Afghan police recently found a stash of 2,000 shells, mines, rockets and grenades in the north. Much of it was left over from the 1980s, when the Soviets were trying to prop up a communist government in the face of a tribal uprising. Tribes, warlords or individual farmers or herders still own lots of this stuff, and they are waiting for a buyer. Few of the people who possess there old munitions have any use for it, or, often, even a weapon that can fire it. But Afghanistan is a poor country, and if you find something useful, you keep it. Now there is a market for these old munitions. The Taliban is carrying out a roadside bomb campaign against the Afghan army and foreign troops. Often they have to used homemade fertilizer (ammonium nitrate) explosives. But military grade explosives, even if thirty years old, are preferred. The old junk has turned to gold.
There are believed to be thousands of tons of these old munitions hidden throughout the country. The ammo was either given to various tribes that sided with the Russians, or looted from army depots when the communist government, which the Russians abandoned in 1989, finally collapsed in 1993. Many of the old shells and mines tend to be hidden away in cellars or caves. This slowed the chemical reactions, taking place in propellants and explosives, decades after these items were manufactured. Eventually, the compounds, that make the propellants and explosives work, break down. This renders the propellants and explosives useless or, in some cases, unstable and very dangerous.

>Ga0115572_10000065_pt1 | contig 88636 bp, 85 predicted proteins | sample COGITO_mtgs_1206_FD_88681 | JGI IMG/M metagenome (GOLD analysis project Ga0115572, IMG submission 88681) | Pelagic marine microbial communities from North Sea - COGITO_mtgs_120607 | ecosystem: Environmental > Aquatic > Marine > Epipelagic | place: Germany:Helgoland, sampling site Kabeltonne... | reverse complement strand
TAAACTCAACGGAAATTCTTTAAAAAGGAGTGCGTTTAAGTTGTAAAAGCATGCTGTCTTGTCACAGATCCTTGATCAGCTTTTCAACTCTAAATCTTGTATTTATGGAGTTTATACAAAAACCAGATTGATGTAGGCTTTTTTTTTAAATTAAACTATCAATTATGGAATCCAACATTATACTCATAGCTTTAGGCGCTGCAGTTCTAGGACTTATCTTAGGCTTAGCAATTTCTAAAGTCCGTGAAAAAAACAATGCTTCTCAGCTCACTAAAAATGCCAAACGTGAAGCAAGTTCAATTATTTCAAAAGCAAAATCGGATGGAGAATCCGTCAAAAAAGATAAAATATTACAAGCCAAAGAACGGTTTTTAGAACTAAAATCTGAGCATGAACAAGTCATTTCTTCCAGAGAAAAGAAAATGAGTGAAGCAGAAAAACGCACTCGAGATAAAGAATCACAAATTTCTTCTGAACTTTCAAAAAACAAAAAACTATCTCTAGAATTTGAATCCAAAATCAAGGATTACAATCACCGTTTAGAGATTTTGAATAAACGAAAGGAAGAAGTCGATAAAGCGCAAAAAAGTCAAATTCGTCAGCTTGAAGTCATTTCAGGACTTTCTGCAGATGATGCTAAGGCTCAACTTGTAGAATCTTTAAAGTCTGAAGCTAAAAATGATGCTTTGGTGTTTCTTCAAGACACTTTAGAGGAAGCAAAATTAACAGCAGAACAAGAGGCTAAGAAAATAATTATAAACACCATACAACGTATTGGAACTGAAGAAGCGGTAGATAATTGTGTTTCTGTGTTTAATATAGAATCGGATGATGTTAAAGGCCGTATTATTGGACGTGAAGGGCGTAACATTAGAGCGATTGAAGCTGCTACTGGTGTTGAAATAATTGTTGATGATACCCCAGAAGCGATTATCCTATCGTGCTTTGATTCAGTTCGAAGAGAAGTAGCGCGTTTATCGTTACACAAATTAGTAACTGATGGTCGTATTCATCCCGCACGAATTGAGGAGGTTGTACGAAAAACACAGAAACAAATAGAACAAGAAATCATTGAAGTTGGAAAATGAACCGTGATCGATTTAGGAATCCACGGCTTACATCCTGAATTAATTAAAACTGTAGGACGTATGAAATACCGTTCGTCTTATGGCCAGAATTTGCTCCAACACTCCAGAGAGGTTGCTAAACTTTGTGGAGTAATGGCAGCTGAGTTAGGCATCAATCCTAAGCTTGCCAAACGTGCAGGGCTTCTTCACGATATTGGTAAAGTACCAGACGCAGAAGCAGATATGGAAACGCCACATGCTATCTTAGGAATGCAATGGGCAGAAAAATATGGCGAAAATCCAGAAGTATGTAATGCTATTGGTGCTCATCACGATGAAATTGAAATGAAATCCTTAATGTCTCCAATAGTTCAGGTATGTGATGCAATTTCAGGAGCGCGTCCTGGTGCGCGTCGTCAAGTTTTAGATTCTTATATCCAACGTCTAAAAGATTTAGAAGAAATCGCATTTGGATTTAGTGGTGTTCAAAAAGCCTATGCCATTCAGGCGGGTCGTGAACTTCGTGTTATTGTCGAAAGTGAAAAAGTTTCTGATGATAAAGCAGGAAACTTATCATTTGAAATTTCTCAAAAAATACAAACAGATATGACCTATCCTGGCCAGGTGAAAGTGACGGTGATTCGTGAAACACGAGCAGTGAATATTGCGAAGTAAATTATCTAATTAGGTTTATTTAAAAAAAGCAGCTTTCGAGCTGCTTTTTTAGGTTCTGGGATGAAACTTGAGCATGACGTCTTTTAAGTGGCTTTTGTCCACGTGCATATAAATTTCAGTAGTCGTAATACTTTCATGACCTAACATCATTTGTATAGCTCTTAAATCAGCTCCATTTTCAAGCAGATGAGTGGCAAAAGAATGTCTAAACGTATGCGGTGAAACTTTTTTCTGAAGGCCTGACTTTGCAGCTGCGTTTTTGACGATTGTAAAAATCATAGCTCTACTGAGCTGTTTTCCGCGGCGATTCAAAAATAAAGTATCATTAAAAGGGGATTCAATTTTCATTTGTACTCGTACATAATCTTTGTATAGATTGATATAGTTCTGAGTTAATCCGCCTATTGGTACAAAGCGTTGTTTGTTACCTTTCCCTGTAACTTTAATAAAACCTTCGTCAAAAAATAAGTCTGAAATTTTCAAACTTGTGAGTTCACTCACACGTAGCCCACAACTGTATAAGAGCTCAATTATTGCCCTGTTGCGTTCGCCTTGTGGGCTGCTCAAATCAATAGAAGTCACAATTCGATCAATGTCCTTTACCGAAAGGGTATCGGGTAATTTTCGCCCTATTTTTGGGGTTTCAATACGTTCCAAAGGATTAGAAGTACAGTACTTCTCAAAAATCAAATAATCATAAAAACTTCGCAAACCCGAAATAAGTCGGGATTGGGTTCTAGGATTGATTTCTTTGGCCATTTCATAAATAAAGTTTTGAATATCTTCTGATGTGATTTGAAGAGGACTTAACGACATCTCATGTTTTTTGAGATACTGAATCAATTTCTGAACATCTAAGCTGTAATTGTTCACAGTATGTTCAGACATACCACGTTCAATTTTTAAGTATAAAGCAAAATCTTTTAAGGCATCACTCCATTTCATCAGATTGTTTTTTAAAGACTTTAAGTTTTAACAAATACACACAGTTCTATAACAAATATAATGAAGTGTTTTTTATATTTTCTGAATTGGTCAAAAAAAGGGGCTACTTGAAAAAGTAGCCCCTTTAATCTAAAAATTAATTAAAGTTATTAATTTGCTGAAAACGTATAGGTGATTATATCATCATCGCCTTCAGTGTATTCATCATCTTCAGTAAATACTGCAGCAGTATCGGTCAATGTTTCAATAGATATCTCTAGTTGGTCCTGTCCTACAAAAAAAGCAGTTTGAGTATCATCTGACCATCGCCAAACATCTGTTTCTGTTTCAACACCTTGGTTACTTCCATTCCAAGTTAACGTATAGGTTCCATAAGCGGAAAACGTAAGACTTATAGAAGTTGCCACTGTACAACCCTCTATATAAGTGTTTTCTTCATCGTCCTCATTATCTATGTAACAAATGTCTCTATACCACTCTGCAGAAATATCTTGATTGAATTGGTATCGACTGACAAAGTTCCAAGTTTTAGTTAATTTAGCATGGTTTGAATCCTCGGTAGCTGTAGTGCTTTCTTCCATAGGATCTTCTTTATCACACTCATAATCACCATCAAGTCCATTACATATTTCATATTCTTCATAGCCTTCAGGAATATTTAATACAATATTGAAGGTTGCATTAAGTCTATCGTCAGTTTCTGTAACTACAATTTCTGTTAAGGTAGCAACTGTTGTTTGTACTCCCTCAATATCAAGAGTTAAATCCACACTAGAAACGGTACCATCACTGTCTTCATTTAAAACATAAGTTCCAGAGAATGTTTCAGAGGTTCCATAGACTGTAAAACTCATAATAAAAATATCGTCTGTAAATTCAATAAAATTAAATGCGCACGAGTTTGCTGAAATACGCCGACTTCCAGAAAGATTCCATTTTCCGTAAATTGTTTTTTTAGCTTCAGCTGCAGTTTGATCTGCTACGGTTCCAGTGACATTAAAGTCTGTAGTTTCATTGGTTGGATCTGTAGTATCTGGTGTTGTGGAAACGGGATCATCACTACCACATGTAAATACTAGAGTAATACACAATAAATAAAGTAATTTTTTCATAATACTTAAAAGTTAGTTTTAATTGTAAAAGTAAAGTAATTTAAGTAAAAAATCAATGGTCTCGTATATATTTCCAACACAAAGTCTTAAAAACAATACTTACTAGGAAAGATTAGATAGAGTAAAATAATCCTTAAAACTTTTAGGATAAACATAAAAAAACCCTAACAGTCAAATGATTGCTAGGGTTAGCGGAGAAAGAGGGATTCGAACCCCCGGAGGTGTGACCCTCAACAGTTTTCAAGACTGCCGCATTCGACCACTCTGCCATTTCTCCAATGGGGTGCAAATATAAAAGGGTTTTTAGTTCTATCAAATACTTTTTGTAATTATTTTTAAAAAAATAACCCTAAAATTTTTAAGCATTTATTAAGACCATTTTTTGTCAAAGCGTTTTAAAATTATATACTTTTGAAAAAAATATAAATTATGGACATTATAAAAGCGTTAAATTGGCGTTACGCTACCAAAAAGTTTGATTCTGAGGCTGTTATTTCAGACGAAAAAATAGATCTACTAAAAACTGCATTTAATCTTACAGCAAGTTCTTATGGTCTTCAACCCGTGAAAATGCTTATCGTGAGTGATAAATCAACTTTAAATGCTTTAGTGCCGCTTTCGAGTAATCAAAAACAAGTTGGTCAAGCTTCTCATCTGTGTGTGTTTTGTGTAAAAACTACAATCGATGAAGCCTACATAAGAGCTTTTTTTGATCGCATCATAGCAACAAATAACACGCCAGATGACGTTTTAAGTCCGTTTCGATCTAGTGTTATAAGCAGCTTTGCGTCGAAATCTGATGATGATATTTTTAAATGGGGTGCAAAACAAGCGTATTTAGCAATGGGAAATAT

Most of the old ammo in the south has already been found, or used. So the Taliban, and the government, are seeking out the old stashes up north. While the Taliban will pay, the government just takes it or (after giving any tipsters a reward), and, more often, blows it up in place, if it is out in the countryside. This stuff is dangerous to use, and often the cause of explosive accidents terrorists have while turning shells into roadside bombs.